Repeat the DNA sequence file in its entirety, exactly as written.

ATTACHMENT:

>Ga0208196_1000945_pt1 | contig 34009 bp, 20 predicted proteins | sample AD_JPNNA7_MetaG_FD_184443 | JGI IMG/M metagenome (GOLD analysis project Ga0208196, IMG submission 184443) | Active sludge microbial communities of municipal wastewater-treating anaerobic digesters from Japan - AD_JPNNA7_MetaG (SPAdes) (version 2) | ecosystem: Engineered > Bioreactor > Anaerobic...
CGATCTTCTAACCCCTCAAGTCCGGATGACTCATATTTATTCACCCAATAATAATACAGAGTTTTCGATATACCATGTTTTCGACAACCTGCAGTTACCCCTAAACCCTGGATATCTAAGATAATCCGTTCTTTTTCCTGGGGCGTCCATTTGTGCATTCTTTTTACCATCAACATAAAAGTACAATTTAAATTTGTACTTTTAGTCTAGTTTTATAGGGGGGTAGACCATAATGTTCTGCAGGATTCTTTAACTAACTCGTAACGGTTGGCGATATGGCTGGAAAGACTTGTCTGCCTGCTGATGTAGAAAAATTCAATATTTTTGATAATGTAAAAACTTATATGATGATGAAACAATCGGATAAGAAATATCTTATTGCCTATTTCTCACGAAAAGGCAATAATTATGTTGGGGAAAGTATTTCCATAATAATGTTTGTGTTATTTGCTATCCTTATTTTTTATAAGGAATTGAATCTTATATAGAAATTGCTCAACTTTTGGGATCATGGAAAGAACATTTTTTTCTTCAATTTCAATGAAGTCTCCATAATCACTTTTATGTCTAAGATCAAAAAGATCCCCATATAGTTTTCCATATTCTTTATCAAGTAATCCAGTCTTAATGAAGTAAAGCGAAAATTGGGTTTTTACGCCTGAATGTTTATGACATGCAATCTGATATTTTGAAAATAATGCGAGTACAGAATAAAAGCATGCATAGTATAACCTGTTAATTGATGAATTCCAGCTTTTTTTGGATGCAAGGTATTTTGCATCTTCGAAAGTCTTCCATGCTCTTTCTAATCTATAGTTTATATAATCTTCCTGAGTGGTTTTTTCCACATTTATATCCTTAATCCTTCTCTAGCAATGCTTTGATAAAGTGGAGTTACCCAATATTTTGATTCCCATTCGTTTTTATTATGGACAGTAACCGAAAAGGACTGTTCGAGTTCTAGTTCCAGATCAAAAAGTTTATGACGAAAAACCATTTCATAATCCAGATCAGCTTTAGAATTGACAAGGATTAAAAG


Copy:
>Ga0208196_1000945_pt1 | contig 34009 bp, 20 predicted proteins | sample AD_JPNNA7_MetaG_FD_184443 | JGI IMG/M metagenome (GOLD analysis project Ga0208196, IMG submission 184443) | Active sludge microbial communities of municipal wastewater-treating anaerobic digesters from Japan - AD_JPNNA7_MetaG (SPAdes) (version 2) | ecosystem: Engineered > Bioreactor > Anaerobic...
CGATCTTCTAACCCCTCAAGTCCGGATGACTCATATTTATTCACCCAATAATAATACAGAGTTTTCGATATACCATGTTTTCGACAACCTGCAGTTACCCCTAAACCCTGGATATCTAAGATAATCCGTTCTTTTTCCTGGGGCGTCCATTTGTGCATTCTTTTTACCATCAACATAAAAGTACAATTTAAATTTGTACTTTTAGTCTAGTTTTATAGGGGGGTAGACCATAATGTTCTGCAGGATTCTTTAACTAACTCGTAACGGTTGGCGATATGGCTGGAAAGACTTGTCTGCCTGCTGATGTAGAAAAATTCAATATTTTTGATAATGTAAAAACTTATATGATGATGAAACAATCGGATAAGAAATATCTTATTGCCTATTTCTCACGAAAAGGCAATAATTATGTTGGGGAAAGTATTTCCATAATAATGTTTGTGTTATTTGCTATCCTTATTTTTTATAAGGAATTGAATCTTATATAGAAATTGCTCAACTTTTGGGATCATGGAAAGAACATTTTTTTCTTCAATTTCAATGAAGTCTCCATAATCACTTTTATGTCTAAGATCAAAAAGATCCCCATATAGTTTTCCATATTCTTTATCAAGTAATCCAGTCTTAATGAAGTAAAGCGAAAATTGGGTTTTTACGCCTGAATGTTTATGACATGCAATCTGATATTTTGAAAATAATGCGAGTACAGAATAAAAGCATGCATAGTATAACCTGTTAATTGATGAATTCCAGCTTTTTTTGGATGCAAGGTATTTTGCATCTTCGAAAGTCTTCCATGCTCTTTCTAATCTATAGTTTATATAATCTTCCTGAGTGGTTTTTTCCACATTTATATCCTTAATCCTTCTCTAGCAATGCTTTGATAAAGTGGAGTTACCCAATATTTTGATTCCCATTCGTTTTTATTATGGACAGTAACCGAAAAGGACTGTTCGAGTTCTAGTTCCAGATCAAAAAGTTTATGACGAAAAACCATTTCATAATCCAGATCAGCTTTAGAATTGACAAGGATTAAAAG